Steppin' on the Blues
Author: Jacqui Malone
Publisher: University of Illinois Press
Explores the meaning of dance and the interrelation of music, song, and dance in African American culture
Men who Dance
Author: Michael Gard
Publisher: Peter Lang
What kinds of men become theatrical dancers? Why do men do ballet? The worlds of Western theatrical dance, gender relations and sexuality intermingle and, overtime, produce different answers to these questions. Survey of the history of men in dance, as Nijinsky and Nureyev, and of subjects as masculinity and homosexuality.
Dancing Many Drums
Author: Thomas F. Defrantz
Publisher: Univ of Wisconsin Press
Few will dispute the profound influence that African American music and movement has had in American and world culture. Dancing Many Drums explores that influence through a groundbreaking collection of essays on African American dance history, theory, and practice. In so doing, it reevaluates "black" and "African American " as both racial and dance categories. Abundantly illustrated, the volume includes images of a wide variety of dance forms and performers, from ring shouts, vaudeville, and social dances to professional dance companies and Hollywood movie dancing. Bringing together issues of race, gender, politics, history, and dance, Dancing Many Drums ranges widely, including discussions of dance instruction songs, the blues aesthetic, and Katherine Dunham’s controversial ballet about lynching, Southland. In addition, there are two photo essays: the first on African dance in New York by noted dance photographer Mansa Mussa, and another on the 1934 "African opera," Kykunkor, or the Witch Woman.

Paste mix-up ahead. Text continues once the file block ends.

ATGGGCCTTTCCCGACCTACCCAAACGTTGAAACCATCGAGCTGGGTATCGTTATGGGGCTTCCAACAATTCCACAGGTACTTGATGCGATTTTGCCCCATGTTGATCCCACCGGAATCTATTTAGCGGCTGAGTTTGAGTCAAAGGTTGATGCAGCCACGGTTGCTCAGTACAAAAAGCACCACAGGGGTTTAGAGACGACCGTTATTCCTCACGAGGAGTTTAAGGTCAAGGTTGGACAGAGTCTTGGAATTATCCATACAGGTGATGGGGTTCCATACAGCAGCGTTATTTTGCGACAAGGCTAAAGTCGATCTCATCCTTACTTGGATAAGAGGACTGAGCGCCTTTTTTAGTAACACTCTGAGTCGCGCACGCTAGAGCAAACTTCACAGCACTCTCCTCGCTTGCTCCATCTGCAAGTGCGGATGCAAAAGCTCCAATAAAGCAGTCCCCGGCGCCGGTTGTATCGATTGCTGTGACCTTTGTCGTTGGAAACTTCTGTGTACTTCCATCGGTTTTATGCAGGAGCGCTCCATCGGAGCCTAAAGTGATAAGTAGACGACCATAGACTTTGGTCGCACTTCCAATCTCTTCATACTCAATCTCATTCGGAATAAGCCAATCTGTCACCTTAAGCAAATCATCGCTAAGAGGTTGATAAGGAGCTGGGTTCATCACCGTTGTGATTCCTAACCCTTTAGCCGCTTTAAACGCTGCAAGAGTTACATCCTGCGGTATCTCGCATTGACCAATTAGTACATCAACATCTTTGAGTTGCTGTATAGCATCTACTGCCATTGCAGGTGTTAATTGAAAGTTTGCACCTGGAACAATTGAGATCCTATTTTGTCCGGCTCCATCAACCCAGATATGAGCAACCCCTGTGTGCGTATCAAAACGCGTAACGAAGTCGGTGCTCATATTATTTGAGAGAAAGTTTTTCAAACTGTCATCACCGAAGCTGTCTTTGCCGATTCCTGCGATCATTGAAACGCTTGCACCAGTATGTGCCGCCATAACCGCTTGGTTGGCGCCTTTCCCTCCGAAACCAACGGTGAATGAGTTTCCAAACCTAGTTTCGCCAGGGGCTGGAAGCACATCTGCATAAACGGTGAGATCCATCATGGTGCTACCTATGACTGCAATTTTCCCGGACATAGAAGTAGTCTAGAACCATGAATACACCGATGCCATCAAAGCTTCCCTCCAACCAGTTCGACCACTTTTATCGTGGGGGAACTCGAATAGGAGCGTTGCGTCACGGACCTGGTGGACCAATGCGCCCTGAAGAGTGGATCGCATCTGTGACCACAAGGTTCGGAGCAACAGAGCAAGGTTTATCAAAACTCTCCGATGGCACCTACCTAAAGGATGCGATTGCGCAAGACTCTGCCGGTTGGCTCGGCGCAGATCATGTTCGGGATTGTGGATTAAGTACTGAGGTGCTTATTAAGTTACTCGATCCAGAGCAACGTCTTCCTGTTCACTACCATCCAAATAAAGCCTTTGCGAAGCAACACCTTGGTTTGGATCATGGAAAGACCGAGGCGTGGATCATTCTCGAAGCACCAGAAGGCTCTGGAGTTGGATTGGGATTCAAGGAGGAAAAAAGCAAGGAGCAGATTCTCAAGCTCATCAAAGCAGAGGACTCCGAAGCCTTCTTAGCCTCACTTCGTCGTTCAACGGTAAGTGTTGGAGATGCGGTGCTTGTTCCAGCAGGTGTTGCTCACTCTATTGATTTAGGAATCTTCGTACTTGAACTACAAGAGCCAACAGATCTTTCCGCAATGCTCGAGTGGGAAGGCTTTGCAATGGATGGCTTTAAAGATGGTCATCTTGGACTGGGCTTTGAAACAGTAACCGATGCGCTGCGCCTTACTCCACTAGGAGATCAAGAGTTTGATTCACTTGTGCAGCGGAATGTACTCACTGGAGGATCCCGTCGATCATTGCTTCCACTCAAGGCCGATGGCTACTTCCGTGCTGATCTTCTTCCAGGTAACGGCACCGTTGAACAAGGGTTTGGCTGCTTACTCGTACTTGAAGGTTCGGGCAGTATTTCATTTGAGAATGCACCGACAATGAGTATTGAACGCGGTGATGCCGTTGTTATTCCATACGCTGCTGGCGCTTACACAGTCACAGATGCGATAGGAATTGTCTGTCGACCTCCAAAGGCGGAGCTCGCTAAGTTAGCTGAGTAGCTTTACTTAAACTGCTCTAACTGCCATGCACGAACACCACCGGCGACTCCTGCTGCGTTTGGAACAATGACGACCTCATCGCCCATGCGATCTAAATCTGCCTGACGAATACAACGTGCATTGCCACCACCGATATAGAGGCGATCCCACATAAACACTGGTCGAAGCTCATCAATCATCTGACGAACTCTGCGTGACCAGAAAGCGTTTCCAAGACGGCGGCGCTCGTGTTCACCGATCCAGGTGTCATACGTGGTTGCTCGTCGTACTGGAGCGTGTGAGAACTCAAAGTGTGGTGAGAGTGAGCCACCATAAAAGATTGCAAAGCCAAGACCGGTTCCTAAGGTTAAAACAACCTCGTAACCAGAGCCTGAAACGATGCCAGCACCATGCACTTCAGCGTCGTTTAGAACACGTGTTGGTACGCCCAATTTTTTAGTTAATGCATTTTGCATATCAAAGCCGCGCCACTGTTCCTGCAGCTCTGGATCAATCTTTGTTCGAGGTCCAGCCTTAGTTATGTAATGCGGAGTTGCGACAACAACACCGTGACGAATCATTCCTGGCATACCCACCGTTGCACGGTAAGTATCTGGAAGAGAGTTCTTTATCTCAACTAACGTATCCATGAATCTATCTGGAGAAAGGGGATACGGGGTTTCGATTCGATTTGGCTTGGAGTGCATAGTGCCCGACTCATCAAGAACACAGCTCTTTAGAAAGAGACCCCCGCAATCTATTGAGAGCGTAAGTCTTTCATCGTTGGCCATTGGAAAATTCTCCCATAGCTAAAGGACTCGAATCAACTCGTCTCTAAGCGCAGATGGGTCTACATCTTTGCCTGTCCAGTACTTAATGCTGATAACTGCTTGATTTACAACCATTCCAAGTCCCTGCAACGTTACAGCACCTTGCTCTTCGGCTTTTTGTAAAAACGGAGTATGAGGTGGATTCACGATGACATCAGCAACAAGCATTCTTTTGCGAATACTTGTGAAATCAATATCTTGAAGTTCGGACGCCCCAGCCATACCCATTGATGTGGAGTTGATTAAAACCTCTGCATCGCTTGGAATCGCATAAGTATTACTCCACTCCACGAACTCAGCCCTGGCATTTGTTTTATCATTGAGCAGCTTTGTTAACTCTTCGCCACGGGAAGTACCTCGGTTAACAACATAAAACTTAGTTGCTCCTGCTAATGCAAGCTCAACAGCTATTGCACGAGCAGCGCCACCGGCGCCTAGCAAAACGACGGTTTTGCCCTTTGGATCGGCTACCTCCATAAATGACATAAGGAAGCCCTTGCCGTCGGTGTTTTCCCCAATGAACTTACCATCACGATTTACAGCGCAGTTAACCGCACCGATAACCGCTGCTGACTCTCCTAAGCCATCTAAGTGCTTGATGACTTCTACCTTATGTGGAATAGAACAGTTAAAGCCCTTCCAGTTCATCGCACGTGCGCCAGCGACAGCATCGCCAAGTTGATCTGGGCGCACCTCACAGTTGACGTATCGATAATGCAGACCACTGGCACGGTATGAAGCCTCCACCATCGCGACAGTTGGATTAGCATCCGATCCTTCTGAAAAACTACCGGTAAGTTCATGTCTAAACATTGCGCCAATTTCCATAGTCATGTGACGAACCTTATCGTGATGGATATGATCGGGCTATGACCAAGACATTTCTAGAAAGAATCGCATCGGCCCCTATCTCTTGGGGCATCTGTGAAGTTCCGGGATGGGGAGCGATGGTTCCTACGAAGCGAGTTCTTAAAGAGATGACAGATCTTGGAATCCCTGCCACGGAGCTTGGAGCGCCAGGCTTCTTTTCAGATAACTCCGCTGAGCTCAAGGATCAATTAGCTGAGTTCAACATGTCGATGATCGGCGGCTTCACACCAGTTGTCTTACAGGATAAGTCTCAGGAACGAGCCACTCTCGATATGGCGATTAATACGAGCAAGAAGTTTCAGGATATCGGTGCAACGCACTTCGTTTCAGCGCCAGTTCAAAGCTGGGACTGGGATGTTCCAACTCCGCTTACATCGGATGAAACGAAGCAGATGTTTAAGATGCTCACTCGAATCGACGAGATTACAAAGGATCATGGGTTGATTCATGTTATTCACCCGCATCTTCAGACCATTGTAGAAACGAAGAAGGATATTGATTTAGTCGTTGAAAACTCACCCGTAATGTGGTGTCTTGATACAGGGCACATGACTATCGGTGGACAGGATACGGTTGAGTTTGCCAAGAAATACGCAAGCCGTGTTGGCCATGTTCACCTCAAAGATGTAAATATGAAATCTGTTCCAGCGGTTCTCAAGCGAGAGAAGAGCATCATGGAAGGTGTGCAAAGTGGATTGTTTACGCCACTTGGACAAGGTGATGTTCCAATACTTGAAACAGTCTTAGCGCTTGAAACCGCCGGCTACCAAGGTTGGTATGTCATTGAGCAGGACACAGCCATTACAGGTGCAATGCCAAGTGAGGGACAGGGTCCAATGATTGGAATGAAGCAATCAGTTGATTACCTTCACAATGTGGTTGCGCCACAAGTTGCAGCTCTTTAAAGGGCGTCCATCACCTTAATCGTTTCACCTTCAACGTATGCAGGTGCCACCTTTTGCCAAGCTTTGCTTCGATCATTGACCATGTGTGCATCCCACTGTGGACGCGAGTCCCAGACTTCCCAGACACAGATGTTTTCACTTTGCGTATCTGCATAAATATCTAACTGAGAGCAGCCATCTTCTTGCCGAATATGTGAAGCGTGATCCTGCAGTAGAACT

Author: Katrina Hazzard-Gordon
Publisher: Temple University Press
The first analysis of the development of the jook and other dance arenas in African-American culture.
This ground-breaking work brings dance into current discussions of the African presence in American culture. Dixon Gottschild argues that the Africanist aesthetic has been invisibilized by the pervasive force of racism. This book provides evidence to correct and balance the record, investigating the Africanist presence as a conditioning factor in shaping American performance, onstage and in everyday life. She examines the Africanist presence in American dance forms particularly in George Balanchine's Americanized style of ballet, (post)modern dance, and blackface minstrelsy. Hip hop culture and rap are related to contemporary performance, showing how a disenfranchised culture affects the culture in power.
Author: S. Foster
What world has been constructed for dancing through the use of the term 'world dance'? What kinds of worlds do we as scholars create for a given dance when we undertake to describe and analyze it? This book endeavours to make new epistemological space for the analysis of the world's dance by offering a variety of new analytic approaches.
Author: Estrelda Alexander
Publisher: InterVarsity Press